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He’s impossible to ignore when he’s on the screen and now he wants to talk about men’s health issues—you’re listening, right?
“That’s some bullshit!”
Want to get Samuel L. Jackson’s full attention? Tell him you think the best thing about Snakes on a Plane is its title.
Or mistake him for fellow actor Laurence Fishburne.
Or do what I did: Tell him that Harrison Ford has just overtaken him as the highest-grossing film star ever, thanks to Star Wars: The Force Awakens.
“You’re telling me Star Wars made more than Avengers, Avengers: Age of Ultron, Kingsman, and two Iron Man films?” he yells, laying it on thick for the benefit of the room. “How much we need? $100 million? We’ll be back on top in no time!”
Or at least in as much time as it takes Jackson to write the check himself, something he could actually do.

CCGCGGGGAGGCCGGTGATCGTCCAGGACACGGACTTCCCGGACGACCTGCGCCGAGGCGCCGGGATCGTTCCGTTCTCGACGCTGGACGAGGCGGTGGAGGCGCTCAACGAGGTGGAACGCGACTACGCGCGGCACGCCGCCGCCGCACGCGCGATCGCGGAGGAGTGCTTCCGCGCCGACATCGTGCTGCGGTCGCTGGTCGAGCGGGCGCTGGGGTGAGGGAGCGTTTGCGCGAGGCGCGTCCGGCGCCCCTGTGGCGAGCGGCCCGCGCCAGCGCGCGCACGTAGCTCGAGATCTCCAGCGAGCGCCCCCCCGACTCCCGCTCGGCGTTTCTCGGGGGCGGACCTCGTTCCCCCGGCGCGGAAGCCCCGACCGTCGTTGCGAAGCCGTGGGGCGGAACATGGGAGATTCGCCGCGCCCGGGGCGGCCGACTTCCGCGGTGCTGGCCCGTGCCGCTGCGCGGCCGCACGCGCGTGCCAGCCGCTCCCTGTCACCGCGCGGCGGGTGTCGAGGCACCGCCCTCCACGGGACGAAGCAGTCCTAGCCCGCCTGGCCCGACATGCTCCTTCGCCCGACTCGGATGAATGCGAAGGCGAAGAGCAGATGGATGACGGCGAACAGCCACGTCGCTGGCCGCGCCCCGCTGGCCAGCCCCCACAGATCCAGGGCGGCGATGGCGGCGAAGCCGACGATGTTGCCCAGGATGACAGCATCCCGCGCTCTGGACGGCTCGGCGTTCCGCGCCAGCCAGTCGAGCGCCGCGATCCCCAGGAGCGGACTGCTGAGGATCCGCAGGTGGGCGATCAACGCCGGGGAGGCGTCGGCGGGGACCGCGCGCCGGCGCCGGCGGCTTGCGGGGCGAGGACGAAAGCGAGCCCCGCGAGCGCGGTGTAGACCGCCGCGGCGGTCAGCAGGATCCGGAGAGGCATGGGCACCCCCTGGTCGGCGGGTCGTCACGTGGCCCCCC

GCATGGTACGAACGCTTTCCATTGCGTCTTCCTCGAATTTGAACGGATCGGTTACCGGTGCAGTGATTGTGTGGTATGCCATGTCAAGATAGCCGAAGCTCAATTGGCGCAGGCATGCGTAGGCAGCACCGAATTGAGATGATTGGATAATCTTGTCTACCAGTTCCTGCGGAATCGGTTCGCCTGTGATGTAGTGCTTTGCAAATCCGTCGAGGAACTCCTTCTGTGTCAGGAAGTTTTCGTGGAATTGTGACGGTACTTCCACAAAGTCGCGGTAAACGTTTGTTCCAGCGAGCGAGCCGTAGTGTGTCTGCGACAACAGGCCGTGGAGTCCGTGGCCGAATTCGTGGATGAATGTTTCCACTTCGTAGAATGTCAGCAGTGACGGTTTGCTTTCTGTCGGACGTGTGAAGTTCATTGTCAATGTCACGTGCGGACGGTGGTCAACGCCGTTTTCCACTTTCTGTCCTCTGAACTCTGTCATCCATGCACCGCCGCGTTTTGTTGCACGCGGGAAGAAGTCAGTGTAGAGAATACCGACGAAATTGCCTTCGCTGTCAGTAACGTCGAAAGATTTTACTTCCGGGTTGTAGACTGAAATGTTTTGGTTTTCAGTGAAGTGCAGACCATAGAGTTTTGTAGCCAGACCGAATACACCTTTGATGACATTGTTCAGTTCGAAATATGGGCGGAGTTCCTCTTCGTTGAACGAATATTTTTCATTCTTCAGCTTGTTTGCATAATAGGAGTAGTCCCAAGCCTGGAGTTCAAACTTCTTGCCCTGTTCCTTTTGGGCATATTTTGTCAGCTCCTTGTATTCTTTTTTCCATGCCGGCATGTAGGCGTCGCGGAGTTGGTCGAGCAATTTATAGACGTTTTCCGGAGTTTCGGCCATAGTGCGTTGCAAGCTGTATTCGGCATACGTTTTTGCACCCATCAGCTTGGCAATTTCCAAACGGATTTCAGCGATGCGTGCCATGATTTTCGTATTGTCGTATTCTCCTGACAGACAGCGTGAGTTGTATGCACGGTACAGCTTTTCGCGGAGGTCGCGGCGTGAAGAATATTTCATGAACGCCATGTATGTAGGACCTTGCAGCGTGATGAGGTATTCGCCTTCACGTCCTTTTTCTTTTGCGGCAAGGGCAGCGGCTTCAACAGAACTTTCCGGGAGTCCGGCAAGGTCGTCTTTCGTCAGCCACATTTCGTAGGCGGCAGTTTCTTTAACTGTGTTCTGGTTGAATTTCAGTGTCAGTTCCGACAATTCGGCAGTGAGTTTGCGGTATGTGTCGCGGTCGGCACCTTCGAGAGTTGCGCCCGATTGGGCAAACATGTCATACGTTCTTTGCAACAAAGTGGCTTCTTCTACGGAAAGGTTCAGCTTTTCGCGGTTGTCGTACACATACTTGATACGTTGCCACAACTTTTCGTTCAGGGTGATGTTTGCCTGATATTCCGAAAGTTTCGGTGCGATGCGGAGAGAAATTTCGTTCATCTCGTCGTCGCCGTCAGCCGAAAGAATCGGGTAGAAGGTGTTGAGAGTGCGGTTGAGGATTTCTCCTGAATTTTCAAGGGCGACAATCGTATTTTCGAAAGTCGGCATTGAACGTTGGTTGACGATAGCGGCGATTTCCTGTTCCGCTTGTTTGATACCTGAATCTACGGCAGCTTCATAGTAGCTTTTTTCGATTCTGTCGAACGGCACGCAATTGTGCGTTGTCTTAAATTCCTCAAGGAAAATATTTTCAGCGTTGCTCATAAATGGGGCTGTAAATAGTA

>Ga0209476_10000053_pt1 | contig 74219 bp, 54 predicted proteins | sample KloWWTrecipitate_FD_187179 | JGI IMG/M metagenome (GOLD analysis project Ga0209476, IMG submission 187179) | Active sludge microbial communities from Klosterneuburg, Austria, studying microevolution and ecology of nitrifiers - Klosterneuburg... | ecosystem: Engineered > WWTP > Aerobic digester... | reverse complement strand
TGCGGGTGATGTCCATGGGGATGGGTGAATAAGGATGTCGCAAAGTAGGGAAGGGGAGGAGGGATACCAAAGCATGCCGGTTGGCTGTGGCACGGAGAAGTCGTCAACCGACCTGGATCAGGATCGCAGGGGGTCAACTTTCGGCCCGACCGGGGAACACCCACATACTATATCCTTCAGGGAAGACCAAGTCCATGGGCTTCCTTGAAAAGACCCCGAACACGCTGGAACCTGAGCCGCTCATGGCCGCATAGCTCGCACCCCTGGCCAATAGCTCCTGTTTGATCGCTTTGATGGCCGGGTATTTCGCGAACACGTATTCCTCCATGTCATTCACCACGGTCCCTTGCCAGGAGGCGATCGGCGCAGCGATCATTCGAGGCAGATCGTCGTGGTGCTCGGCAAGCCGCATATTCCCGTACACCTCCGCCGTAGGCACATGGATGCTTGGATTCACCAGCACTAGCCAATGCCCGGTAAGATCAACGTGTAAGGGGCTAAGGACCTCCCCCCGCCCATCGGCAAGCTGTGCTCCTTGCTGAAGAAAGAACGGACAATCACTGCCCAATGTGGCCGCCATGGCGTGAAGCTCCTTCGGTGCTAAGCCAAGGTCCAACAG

For the past two decades, the top hasn’t been far from Jackson’s grasp.
Here’s how it looks near the top: He’s been in almost every film you can think of, playing roles like Coach Carter, Shaft, and Nick Fury. He’s starred in all those Spike Lee and Quentin Tarantino movies, including Pulp Fiction. Add in, of course, the three Star Wars prequels, playing Mace Windu.
The New York Times Magazine notes that Jackson is “his own genre.” His films have grossed well over R10 billion, and his net worth is estimated at R2 billion. And more money is coming in all the time, thanks to the residuals.
Samuel L. Jackson makes above 80 grand a week just for waking up every day in his big Beverly Hills mansion—which he shares with his wife, the Tony-nominated actress LaTanya Richardson, and his daughter, Zoe, a TV producer—and driving past the guards of his gated community to play golf with guys like Donald Trump and Bill Clinton.
He’s done all this and more, despite the fact that he once had to say, out loud and on camera, “It’s my duty to please that booty.” Try it yourself and wait for the check.